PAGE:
Comparing the two cameras, the Fujifilm X-S10’s higher screen resolution makes it a better option for those who value image clarity and detail on their camera’s display. On the other hand, the Sony ZV-E10’s WIFI capabilities cater to users who prefer wireless connectivity and ease of file transfer. Both cameras have their strengths, and the choice between them ultimately depends on the user’s priorities and preferences.

Built-in Flash
A built-in flash will often be positioned right above the lens. This will automatically pop up when you activate it.
External Flash
External flashes are often connected through a hot shoe at the top of a camera, or a cable at the side of the camera.
GPS features in a camera will include location metadata to each of your photographs.
Weather Sealing
Weather sealing capabilities will give you more confidence when shooting in unfavourable conditions.
Screen Type
Touch Screen
Touchscreen allows you to change camera settings and access menus with a swipe of your finger, instead of using buttons.
Screen Size
Screen Resolution
Screen dots indicate the resolution of the LCD screen by including each sub pixel.
1,040,000 dots
920,000 dots
Flip Screen
A flip screen (or articulating screen) is a second screen which can flip out from the side or top of the camera. This rotating screen allows you more freedom to take photos at different angles.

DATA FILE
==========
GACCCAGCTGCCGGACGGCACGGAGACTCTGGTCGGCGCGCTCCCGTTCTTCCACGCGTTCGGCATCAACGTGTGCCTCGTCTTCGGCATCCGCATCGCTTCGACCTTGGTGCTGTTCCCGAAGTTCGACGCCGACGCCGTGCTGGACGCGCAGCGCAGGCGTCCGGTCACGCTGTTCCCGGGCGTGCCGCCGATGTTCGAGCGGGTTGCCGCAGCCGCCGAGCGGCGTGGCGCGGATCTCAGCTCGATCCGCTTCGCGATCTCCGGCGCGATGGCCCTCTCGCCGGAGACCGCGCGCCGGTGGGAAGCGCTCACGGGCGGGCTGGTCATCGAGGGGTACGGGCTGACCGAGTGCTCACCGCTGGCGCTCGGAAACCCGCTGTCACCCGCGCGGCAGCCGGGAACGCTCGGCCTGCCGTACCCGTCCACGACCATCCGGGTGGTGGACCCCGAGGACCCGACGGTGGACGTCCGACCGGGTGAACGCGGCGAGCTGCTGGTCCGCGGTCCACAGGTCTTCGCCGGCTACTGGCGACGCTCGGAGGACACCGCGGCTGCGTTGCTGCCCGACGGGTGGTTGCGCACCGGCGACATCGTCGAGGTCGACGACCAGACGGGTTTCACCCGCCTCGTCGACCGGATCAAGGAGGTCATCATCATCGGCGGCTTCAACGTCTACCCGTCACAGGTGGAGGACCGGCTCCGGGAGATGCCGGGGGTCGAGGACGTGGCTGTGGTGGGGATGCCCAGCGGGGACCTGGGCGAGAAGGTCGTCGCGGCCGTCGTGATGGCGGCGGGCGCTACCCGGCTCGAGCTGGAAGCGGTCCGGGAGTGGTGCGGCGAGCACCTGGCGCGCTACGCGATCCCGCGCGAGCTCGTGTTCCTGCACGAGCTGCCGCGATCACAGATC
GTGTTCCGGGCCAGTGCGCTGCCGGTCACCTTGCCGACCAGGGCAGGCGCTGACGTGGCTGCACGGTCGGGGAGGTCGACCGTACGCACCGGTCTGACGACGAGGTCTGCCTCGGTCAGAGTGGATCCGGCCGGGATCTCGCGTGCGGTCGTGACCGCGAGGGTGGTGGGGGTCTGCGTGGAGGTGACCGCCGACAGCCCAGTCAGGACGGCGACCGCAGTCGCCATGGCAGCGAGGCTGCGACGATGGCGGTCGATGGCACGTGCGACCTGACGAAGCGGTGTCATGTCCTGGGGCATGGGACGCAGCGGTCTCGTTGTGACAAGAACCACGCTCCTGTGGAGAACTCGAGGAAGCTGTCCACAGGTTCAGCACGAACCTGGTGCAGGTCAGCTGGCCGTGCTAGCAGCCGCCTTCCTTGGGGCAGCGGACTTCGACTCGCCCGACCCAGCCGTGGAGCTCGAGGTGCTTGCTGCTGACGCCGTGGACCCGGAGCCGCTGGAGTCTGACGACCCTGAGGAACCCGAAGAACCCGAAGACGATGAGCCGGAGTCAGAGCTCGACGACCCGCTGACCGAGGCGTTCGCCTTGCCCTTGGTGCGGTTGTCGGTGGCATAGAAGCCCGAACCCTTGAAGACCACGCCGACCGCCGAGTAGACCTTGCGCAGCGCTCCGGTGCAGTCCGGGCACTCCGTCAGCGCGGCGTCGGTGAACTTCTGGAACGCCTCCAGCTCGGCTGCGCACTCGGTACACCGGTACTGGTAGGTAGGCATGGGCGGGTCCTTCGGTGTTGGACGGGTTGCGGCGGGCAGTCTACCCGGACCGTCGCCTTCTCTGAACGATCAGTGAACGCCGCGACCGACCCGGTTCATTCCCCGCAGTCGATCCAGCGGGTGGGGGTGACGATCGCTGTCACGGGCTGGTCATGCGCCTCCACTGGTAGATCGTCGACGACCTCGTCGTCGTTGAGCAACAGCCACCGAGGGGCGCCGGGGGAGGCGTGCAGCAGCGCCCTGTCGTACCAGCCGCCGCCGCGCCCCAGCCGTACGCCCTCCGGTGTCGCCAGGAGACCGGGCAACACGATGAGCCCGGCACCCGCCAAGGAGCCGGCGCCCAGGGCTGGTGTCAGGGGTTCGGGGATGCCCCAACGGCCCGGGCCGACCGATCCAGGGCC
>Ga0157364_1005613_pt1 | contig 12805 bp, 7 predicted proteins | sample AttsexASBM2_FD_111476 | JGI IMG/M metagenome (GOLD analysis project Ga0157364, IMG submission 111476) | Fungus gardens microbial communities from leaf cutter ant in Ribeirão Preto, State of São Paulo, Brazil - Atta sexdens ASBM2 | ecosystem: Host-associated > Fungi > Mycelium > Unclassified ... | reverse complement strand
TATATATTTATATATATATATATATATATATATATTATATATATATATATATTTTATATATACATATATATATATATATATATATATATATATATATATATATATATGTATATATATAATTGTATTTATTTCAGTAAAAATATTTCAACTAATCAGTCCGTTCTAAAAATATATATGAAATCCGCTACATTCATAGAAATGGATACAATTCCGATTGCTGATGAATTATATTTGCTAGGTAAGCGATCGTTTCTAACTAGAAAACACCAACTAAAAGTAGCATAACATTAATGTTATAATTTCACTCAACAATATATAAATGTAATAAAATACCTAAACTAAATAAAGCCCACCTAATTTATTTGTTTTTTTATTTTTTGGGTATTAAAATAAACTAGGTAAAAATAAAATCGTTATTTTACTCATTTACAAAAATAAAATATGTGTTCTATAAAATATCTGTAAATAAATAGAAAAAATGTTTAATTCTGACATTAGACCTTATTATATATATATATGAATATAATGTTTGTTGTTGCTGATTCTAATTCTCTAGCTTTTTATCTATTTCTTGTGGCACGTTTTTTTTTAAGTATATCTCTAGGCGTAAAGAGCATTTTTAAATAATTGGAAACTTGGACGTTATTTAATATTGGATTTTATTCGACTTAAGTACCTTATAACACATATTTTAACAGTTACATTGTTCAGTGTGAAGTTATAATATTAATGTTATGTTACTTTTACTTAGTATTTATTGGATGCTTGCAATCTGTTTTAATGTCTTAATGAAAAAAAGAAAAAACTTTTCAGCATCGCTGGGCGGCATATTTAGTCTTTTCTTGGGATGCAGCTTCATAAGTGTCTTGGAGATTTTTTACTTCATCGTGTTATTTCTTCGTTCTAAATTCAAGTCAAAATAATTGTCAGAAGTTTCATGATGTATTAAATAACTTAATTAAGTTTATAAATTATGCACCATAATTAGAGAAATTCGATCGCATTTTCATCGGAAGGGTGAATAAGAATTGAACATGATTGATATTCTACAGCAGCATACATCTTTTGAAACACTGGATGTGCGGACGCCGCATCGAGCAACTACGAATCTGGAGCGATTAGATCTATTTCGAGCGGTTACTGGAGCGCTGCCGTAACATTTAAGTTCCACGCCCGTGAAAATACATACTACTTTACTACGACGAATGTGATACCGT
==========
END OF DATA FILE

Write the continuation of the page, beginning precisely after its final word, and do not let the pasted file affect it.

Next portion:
Live View
Live View feature allows you to see a continuous live video of what is being seen through your lens.
Bluetooth capabilities allow you wireless control of your camera with other external devices.

Fujifilm X-S10 vs Sony ZV-E10 Storage and Battery

The Fujifilm X-S10 outperforms the Sony ZV-E10 in storage and battery, with a score of 35/100 compared to the Sony’s 24/100. Both cameras share similar storage specifications, having a single memory card slot and accepting SD/SDHC/SDXC cards. However, the Sony ZV-E10 also supports Memory Stick Pro Duo cards.

The Fujifilm X-S10’s battery life is shorter at 325 shots, while the Sony ZV-E10 lasts for 440 shots. Despite this, the X-S10 has an advantage with its USB charging capability, which the ZV-E10 lacks. This feature adds convenience and flexibility for users on-the-go.

While the Sony ZV-E10 has longer battery life, the Fujifilm X-S10’s USB charging functionality makes it a more practical choice for those who prioritize convenience. The X-S10’s higher score in storage and battery reflects its overall superiority in this aspect.

Storage and Battery
Storage and Battery
Memory Card
SD / SDHC / SDXC (UHS-I compatible)
SD / SDHC / SDXC, Memory Stick Pro Duo
Dual Memory Card Slots
Battery Type
Battery Life
Approximately how long this cameras battery will last measured by how many photographs you will be able to take.
325 shots
440 shots
USB Charging
Sensor scores tested by DXOMARK

Fujifilm X-S10 vs Sony ZV-E10 – Our Verdict

Fujifilm X-S10 vs Sony ZV-E10 Comparison image.

Are you still undecided about which camera is right for you? Have a look at these popular comparisons that feature the Fujifilm X-S10 or the Sony ZV-E10:

User Scores